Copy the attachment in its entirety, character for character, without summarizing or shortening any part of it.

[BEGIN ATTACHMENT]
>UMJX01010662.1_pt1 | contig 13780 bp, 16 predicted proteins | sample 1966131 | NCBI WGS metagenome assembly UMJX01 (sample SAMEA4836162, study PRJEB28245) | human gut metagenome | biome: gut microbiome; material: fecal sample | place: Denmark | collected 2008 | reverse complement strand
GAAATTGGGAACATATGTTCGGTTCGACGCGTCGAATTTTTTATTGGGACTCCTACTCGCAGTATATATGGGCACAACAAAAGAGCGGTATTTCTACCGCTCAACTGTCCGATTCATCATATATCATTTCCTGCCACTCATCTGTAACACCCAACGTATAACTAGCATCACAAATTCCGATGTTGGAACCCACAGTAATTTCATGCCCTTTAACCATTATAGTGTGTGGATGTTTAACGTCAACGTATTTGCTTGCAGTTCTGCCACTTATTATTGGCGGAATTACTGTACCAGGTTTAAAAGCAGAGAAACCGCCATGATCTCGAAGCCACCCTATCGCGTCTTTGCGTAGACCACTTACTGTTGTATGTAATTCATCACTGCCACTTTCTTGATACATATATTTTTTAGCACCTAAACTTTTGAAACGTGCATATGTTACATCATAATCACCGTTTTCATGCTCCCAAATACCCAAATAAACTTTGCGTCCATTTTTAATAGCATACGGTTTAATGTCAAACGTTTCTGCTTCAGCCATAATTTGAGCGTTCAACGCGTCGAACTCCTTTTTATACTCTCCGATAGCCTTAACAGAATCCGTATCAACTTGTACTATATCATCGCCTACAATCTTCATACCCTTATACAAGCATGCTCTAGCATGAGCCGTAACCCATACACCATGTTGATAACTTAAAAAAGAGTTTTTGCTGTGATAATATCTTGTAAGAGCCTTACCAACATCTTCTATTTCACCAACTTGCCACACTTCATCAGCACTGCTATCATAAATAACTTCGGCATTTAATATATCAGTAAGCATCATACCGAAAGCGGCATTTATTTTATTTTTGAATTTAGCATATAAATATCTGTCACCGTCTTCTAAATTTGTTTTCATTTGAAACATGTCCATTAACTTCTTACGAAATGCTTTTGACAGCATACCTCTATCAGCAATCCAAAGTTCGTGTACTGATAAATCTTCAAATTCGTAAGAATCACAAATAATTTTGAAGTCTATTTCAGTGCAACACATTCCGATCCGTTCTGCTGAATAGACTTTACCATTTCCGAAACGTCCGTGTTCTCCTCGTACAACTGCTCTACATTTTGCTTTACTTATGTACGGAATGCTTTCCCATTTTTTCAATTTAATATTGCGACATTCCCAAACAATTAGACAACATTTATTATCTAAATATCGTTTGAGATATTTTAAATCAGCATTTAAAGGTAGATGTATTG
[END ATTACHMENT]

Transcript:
>UMJX01010662.1_pt1 | contig 13780 bp, 16 predicted proteins | sample 1966131 | NCBI WGS metagenome assembly UMJX01 (sample SAMEA4836162, study PRJEB28245) | human gut metagenome | biome: gut microbiome; material: fecal sample | place: Denmark | collected 2008 | reverse complement strand
GAAATTGGGAACATATGTTCGGTTCGACGCGTCGAATTTTTTATTGGGACTCCTACTCGCAGTATATATGGGCACAACAAAAGAGCGGTATTTCTACCGCTCAACTGTCCGATTCATCATATATCATTTCCTGCCACTCATCTGTAACACCCAACGTATAACTAGCATCACAAATTCCGATGTTGGAACCCACAGTAATTTCATGCCCTTTAACCATTATAGTGTGTGGATGTTTAACGTCAACGTATTTGCTTGCAGTTCTGCCACTTATTATTGGCGGAATTACTGTACCAGGTTTAAAAGCAGAGAAACCGCCATGATCTCGAAGCCACCCTATCGCGTCTTTGCGTAGACCACTTACTGTTGTATGTAATTCATCACTGCCACTTTCTTGATACATATATTTTTTAGCACCTAAACTTTTGAAACGTGCATATGTTACATCATAATCACCGTTTTCATGCTCCCAAATACCCAAATAAACTTTGCGTCCATTTTTAATAGCATACGGTTTAATGTCAAACGTTTCTGCTTCAGCCATAATTTGAGCGTTCAACGCGTCGAACTCCTTTTTATACTCTCCGATAGCCTTAACAGAATCCGTATCAACTTGTACTATATCATCGCCTACAATCTTCATACCCTTATACAAGCATGCTCTAGCATGAGCCGTAACCCATACACCATGTTGATAACTTAAAAAAGAGTTTTTGCTGTGATAATATCTTGTAAGAGCCTTACCAACATCTTCTATTTCACCAACTTGCCACACTTCATCAGCACTGCTATCATAAATAACTTCGGCATTTAATATATCAGTAAGCATCATACCGAAAGCGGCATTTATTTTATTTTTGAATTTAGCATATAAATATCTGTCACCGTCTTCTAAATTTGTTTTCATTTGAAACATGTCCATTAACTTCTTACGAAATGCTTTTGACAGCATACCTCTATCAGCAATCCAAAGTTCGTGTACTGATAAATCTTCAAATTCGTAAGAATCACAAATAATTTTGAAGTCTATTTCAGTGCAACACATTCCGATCCGTTCTGCTGAATAGACTTTACCATTTCCGAAACGTCCGTGTTCTCCTCGTACAACTGCTCTACATTTTGCTTTACTTATGTACGGAATGCTTTCCCATTTTTTCAATTTAATATTGCGACATTCCCAAACAATTAGACAACATTTATTATCTAAATATCGTTTGAGATATTTTAAATCAGCATTTAAAGGTAGATGTATTG